Happy New Year: LivingLies Offices Closed for Rosh Hoshonah

The offices of the Garfield Firm and GTC Honors (which runs the LivingLies Blog) are closed today and tomorrow. This is a scheduled post. The Neil Garfield show will air again next Thursday before sundown when Yom Kippur (day of Atonement) commences. To our Jewish readers, we wish you a Happy New Year. To our readers who pray in other houses of worship, we support you and we give thanks for your support, your insight and your good wishes.

This is the beginning of the new year on the Jewish calendar. It culminates with a day of atonement in which we recognize our weaknesses and transgressions and atone for our misdeeds. My commitment is to redouble my efforts and seek the resources to do it — to create a vehicle for collaborative action as my friend Robert Needham has been writing and talking about on TV, radio and articles published all over the media. CollaborationUSA is a great model for recapturing governance for the people who have been largely disenfranchised by errors, misdeeds and other actions designed for self-aggrandizement, maintaining power, and ignoring the needs of the people over whom they purport to retain the levers of power. We all know that those levers were “purchased.”

Our economy and our society at large is dependent upon the success of the people acting in collaboration without regard to political alliances and using the power of their combined faith. Needham is a person of deep faith and a leader in bringing back people to living a life guided by faith. Whether your Hero is Jesus, Moses, Mohammed, Buddha or any other historical figure, my hope and wish is that we all ignore our apparent differences and band together as a collaborative group that legally, and non-violently recaptures government by the people and for the people.

This starts with voting — the ultimate weapon of each individual person and people who have common interests. I hope that people will stop voting for their “party” candidate and vote instead for an acceptable alternative who is committed to governance for the citizens and who oppose with all of their resources, the oligarchy of power emanating from Wall Street.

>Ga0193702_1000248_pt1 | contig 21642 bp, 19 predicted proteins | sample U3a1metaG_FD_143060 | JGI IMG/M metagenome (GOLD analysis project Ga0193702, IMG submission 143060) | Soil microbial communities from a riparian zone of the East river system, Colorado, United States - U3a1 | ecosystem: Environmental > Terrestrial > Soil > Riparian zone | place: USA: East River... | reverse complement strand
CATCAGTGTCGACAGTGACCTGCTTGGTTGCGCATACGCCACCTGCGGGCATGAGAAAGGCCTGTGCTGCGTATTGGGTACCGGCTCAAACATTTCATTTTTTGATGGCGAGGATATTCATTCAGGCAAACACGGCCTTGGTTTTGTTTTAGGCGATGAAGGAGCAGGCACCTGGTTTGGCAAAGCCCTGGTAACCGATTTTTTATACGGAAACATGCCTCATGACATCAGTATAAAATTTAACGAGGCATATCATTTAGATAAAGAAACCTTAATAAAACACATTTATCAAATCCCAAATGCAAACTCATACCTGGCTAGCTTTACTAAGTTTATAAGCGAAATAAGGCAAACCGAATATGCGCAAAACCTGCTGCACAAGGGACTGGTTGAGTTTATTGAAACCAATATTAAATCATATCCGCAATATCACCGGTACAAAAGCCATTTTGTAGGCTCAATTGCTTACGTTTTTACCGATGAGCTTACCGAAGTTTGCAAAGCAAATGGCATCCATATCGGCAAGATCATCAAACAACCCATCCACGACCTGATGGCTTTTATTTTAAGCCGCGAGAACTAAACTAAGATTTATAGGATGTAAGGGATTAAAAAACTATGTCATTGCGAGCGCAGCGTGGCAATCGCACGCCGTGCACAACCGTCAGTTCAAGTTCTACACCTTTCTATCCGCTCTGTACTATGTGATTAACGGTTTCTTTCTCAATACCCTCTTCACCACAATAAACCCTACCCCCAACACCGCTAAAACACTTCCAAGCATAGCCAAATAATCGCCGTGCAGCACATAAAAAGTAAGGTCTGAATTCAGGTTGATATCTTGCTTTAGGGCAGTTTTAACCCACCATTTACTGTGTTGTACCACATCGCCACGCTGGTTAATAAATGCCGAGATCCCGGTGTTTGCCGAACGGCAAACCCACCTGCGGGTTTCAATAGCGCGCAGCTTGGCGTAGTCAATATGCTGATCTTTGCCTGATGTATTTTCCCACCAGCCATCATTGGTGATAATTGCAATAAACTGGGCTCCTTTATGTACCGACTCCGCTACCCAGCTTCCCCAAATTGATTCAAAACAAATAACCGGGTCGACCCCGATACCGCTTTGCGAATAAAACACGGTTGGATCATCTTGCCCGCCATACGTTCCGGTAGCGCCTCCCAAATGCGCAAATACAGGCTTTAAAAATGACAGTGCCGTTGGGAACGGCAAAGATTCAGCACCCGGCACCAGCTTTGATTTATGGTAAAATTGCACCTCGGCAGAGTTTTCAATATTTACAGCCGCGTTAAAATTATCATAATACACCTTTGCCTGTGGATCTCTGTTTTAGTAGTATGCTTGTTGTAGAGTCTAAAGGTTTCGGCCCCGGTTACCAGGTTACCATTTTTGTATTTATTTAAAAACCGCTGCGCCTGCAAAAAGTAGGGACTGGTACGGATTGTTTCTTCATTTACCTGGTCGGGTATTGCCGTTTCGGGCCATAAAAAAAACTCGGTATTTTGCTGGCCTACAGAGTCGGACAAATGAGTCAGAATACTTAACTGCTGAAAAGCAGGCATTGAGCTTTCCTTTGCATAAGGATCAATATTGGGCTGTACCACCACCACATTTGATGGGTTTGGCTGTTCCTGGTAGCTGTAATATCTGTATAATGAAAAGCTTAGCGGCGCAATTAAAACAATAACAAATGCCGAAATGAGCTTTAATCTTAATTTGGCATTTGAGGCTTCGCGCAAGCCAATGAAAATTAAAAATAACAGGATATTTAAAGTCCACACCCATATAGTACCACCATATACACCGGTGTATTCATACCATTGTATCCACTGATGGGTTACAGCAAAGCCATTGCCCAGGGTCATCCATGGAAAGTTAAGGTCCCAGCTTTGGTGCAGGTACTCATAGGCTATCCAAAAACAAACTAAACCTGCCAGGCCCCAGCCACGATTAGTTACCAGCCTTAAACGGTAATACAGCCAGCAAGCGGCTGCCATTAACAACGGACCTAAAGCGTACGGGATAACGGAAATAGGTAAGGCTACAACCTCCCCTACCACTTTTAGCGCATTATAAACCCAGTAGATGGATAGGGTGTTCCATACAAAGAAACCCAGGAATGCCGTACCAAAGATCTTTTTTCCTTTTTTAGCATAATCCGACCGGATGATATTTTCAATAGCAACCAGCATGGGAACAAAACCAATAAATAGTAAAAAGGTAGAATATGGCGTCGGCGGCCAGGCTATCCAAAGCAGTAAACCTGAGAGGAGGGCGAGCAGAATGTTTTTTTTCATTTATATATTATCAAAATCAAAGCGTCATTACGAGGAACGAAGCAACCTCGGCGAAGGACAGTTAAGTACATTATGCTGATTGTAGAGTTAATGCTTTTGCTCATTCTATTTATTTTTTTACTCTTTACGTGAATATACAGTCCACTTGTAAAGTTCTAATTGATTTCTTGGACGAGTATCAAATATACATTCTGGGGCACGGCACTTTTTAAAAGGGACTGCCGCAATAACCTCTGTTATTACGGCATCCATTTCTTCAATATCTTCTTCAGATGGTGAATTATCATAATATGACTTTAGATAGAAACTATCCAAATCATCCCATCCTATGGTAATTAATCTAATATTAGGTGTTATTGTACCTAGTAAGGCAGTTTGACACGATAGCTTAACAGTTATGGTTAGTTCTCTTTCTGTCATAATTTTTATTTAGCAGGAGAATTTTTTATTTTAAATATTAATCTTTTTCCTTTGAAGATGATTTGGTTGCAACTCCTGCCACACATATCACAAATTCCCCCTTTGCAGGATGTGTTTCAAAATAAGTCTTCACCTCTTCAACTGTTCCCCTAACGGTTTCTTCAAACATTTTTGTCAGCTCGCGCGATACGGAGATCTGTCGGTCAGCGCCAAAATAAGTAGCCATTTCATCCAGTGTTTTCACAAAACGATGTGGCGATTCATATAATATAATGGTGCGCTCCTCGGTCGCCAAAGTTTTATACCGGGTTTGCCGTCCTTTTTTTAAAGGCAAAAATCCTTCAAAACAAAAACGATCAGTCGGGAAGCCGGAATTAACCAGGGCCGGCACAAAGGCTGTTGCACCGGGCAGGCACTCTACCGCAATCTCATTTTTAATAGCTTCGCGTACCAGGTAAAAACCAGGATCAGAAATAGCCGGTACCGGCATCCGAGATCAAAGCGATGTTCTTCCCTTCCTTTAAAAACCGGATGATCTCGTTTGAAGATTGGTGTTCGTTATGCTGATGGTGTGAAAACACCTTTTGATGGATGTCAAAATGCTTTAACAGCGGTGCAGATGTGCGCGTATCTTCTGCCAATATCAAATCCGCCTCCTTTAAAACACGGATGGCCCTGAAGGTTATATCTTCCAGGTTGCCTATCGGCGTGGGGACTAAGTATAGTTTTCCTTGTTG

Their are now 5 banks who claim to be “too big to fail.” This is a claim to be above the laws of our government and the morals of our society. We should all reject that claim emphatically. If we want our economy to recover and if we want to recover a society that is based on Merit rather than pure Wealth and Power, we must end the complicity of government in failing to bring bankers to justice and the government cover-up that was required in order to justify the immunity deal offered by the Bush and Obama administration. The only way to do that is to vote people out of office who are effectively owned by Wall Street — and vote people into office who seek justice and freedom, privacy for our lives and our faith, and who seek a society in which the next generation is better at caring for each other than bullying or killing one another.

I have often offered the unsolicited advice to politicians to run against the banks. There is a deep reservoir of disgust that runs through all classes of society that is expressing disappointment and anger over the failure of two presidential administrations, several Congressional terms, and thousands of courts who have entered into co-venture with the Banks who directly and indirectly fund their campaigns and even the “government” operations. Memos and emails within the Florida court system have revealed that Judges are attempting to enter Judgments of foreclosure as quickly as possible, denying due process to homeowners with legitimate defenses, in order to retain funding that they fear will quickly disappear. The system and the Judges are trying to cash in on available funding before it disappears.

If you are a candidate seeking to serve in public office and you are behind in the polls, you probably have not received much from Wall Street. Whether you are down 5 points or 25 points, the votes are there to reverse the situation. Your campaign is sputtering. I say it again: run against the banks and the money and votes will be there. Have faith and be guided by your faith and moral standards of right and wrong. You will win, astonishing the pundits and political “experts.” Use this time between now and election day to wield your power of persuasion, and employ your courage and faith. People will join you in your quest not merely to send a message, but to reclaim the power vested in them by the 9th Amendment of the Constitution of the United States. “The enumeration in the Constitution, of certain rights, shall not be construed to deny or disparage others retained by the people.[1]